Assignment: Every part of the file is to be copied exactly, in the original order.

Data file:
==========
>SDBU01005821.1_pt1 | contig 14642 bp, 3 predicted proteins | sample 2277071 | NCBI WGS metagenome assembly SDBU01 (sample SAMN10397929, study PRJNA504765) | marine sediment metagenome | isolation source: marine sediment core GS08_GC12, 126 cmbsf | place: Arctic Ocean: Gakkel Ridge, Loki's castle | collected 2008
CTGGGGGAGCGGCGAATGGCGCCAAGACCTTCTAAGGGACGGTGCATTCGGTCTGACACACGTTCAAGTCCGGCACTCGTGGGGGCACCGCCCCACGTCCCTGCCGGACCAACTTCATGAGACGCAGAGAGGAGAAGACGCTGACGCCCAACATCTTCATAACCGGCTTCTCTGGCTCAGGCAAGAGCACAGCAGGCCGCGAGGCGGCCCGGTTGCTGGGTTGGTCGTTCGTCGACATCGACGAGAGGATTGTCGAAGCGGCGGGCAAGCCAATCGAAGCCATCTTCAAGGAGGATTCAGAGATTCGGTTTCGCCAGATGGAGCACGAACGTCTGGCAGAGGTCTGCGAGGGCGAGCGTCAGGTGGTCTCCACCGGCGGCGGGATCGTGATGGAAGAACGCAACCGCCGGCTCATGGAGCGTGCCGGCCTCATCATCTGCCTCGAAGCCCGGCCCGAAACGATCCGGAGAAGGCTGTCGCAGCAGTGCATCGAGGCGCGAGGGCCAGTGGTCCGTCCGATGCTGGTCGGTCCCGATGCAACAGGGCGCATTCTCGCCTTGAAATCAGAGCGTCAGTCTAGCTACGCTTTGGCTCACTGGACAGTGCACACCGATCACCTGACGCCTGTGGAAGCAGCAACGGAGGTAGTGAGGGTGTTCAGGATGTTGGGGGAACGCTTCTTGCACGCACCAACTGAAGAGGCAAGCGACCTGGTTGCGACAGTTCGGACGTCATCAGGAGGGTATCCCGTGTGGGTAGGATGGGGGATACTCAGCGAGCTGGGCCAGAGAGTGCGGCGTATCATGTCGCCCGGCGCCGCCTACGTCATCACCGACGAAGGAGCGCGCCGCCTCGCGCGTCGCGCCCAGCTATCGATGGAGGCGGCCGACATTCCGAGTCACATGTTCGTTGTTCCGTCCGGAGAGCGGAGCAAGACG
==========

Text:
>SDBU01005821.1_pt1 | contig 14642 bp, 3 predicted proteins | sample 2277071 | NCBI WGS metagenome assembly SDBU01 (sample SAMN10397929, study PRJNA504765) | marine sediment metagenome | isolation source: marine sediment core GS08_GC12, 126 cmbsf | place: Arctic Ocean: Gakkel Ridge, Loki's castle | collected 2008
CTGGGGGAGCGGCGAATGGCGCCAAGACCTTCTAAGGGACGGTGCATTCGGTCTGACACACGTTCAAGTCCGGCACTCGTGGGGGCACCGCCCCACGTCCCTGCCGGACCAACTTCATGAGACGCAGAGAGGAGAAGACGCTGACGCCCAACATCTTCATAACCGGCTTCTCTGGCTCAGGCAAGAGCACAGCAGGCCGCGAGGCGGCCCGGTTGCTGGGTTGGTCGTTCGTCGACATCGACGAGAGGATTGTCGAAGCGGCGGGCAAGCCAATCGAAGCCATCTTCAAGGAGGATTCAGAGATTCGGTTTCGCCAGATGGAGCACGAACGTCTGGCAGAGGTCTGCGAGGGCGAGCGTCAGGTGGTCTCCACCGGCGGCGGGATCGTGATGGAAGAACGCAACCGCCGGCTCATGGAGCGTGCCGGCCTCATCATCTGCCTCGAAGCCCGGCCCGAAACGATCCGGAGAAGGCTGTCGCAGCAGTGCATCGAGGCGCGAGGGCCAGTGGTCCGTCCGATGCTGGTCGGTCCCGATGCAACAGGGCGCATTCTCGCCTTGAAATCAGAGCGTCAGTCTAGCTACGCTTTGGCTCACTGGACAGTGCACACCGATCACCTGACGCCTGTGGAAGCAGCAACGGAGGTAGTGAGGGTGTTCAGGATGTTGGGGGAACGCTTCTTGCACGCACCAACTGAAGAGGCAAGCGACCTGGTTGCGACAGTTCGGACGTCATCAGGAGGGTATCCCGTGTGGGTAGGATGGGGGATACTCAGCGAGCTGGGCCAGAGAGTGCGGCGTATCATGTCGCCCGGCGCCGCCTACGTCATCACCGACGAAGGAGCGCGCCGCCTCGCGCGTCGCGCCCAGCTATCGATGGAGGCGGCCGACATTCCGAGTCACATGTTCGTTGTTCCGTCCGGAGAGCGGAGCAAGACG